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Hello and welcome back!
If you’d like a downloadable PDF of this Lesson, go here.
I want to thank you all for all the emails you’ve shared with me. I get so excited when I think about the group of women we have that have come together to change their relationship with money.
It so exciting and I’m so glad you’re here on this journey!
Today I want to talk about something that typically confuses the heck out of the women I work with.
It has to do with understanding your needs, wants and deepest desires.
Wants and needs often get mixed up in our minds when we’re standing there in front of something that’s super appealing to us.
Let’s imagine for a moment that your biggest nemesis to your budget is shoes.
You wander into the shoe department only to see the most fabulous leather boots. You pick them up, caress them gently, imagine them on your feet. You begin the internal conversation with yourself about really wanting these boots. It quickly digresses into how much you need them. Before you know it, you’ve summoned the sales clerk and have those hot boots on your feet quicker than you can say, “thank-you.”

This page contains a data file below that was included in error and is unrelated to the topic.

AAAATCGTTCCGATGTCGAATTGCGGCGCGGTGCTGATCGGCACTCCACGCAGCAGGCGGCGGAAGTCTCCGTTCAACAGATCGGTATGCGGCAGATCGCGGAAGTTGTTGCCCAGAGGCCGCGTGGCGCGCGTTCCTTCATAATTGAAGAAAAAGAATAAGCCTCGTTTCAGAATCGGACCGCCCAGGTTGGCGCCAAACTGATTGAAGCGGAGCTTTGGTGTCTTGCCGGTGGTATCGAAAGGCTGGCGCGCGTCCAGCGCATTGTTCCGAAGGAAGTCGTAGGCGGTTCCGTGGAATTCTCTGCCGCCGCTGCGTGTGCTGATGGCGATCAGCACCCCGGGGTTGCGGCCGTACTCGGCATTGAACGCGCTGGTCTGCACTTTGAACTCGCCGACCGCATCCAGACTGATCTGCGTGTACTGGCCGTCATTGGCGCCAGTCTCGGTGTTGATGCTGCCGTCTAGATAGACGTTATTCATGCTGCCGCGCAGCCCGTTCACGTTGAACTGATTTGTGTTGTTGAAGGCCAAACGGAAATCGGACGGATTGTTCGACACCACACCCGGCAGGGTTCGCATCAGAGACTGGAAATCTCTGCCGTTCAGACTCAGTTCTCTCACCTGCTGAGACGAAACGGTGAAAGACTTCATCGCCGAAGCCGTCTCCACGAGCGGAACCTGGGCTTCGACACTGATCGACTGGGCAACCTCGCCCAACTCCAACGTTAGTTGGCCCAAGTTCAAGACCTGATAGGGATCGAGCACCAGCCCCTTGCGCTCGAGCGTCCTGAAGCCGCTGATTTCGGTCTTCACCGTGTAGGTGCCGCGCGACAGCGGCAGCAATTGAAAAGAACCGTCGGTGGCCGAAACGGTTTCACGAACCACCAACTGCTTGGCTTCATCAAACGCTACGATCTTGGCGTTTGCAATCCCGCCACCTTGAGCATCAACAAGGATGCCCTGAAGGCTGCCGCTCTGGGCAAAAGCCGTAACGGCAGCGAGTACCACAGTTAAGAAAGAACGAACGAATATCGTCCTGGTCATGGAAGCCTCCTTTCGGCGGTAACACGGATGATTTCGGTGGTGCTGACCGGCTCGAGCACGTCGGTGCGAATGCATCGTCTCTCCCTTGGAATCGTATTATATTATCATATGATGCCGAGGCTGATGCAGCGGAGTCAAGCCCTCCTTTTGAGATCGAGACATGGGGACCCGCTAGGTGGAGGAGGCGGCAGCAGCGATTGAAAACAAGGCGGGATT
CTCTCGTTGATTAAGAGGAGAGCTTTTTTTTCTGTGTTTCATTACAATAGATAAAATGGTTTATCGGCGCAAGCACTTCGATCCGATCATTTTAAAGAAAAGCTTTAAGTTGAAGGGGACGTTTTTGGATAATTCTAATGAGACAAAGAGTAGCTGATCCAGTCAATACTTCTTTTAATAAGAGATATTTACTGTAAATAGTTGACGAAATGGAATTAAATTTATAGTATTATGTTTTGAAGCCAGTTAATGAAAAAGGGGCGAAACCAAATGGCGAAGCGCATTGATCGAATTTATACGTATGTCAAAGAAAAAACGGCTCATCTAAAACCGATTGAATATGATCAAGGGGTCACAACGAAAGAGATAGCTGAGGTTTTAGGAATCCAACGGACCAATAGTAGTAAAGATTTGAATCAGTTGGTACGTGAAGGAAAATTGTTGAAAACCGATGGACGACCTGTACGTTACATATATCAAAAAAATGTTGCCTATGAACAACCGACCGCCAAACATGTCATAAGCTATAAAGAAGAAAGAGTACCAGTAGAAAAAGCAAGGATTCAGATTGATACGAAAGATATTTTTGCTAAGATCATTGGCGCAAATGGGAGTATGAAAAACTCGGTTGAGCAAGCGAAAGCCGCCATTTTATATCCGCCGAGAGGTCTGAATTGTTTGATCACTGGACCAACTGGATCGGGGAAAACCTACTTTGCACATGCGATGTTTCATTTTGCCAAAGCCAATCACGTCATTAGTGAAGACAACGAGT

As you leave the store, you reaffirm you need for these fantastic boots. Maybe you even justify the purchase by telling yourself how hard you work and how much you deserve these new boots.
In the early years, I had that type of experience every time I hit the shoe department. Well, truth be told, I had that conversation almost anytime I made a purchase.
I “needed” a lot.
The problem was, what I needed couldn’t be bought.
If you’re here, I’m pretty sure you can relate.
In The EMBRACE Lifestyle Training Program, we dive deep into our needs, wants and desires. And I help you learn to navigate the very subtle differences between the three.